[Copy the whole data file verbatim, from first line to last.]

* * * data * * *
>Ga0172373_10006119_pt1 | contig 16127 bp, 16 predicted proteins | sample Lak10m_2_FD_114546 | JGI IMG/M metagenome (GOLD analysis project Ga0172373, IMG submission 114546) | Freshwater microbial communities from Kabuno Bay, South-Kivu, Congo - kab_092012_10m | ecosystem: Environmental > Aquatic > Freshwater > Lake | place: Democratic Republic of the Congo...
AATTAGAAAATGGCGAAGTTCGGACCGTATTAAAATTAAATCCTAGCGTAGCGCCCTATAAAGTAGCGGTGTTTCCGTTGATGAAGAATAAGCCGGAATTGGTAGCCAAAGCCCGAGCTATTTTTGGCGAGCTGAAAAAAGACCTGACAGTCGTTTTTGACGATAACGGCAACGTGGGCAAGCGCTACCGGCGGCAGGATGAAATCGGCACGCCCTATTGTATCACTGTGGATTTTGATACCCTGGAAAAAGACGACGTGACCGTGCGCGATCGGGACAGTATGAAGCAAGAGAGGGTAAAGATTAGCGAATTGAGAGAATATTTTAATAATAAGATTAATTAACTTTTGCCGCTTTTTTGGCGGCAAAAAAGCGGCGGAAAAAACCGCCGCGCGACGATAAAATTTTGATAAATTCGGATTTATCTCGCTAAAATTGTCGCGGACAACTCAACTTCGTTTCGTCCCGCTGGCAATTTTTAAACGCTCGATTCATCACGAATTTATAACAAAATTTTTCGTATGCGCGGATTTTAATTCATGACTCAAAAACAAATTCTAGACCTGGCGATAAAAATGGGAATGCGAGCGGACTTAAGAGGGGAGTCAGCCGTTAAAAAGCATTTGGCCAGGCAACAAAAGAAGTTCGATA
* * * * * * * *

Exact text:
>Ga0172373_10006119_pt1 | contig 16127 bp, 16 predicted proteins | sample Lak10m_2_FD_114546 | JGI IMG/M metagenome (GOLD analysis project Ga0172373, IMG submission 114546) | Freshwater microbial communities from Kabuno Bay, South-Kivu, Congo - kab_092012_10m | ecosystem: Environmental > Aquatic > Freshwater > Lake | place: Democratic Republic of the Congo...
AATTAGAAAATGGCGAAGTTCGGACCGTATTAAAATTAAATCCTAGCGTAGCGCCCTATAAAGTAGCGGTGTTTCCGTTGATGAAGAATAAGCCGGAATTGGTAGCCAAAGCCCGAGCTATTTTTGGCGAGCTGAAAAAAGACCTGACAGTCGTTTTTGACGATAACGGCAACGTGGGCAAGCGCTACCGGCGGCAGGATGAAATCGGCACGCCCTATTGTATCACTGTGGATTTTGATACCCTGGAAAAAGACGACGTGACCGTGCGCGATCGGGACAGTATGAAGCAAGAGAGGGTAAAGATTAGCGAATTGAGAGAATATTTTAATAATAAGATTAATTAACTTTTGCCGCTTTTTTGGCGGCAAAAAAGCGGCGGAAAAAACCGCCGCGCGACGATAAAATTTTGATAAATTCGGATTTATCTCGCTAAAATTGTCGCGGACAACTCAACTTCGTTTCGTCCCGCTGGCAATTTTTAAACGCTCGATTCATCACGAATTTATAACAAAATTTTTCGTATGCGCGGATTTTAATTCATGACTCAAAAACAAATTCTAGACCTGGCGATAAAAATGGGAATGCGAGCGGACTTAAGAGGGGAGTCAGCCGTTAAAAAGCATTTGGCCAGGCAACAAAAGAAGTTCGATA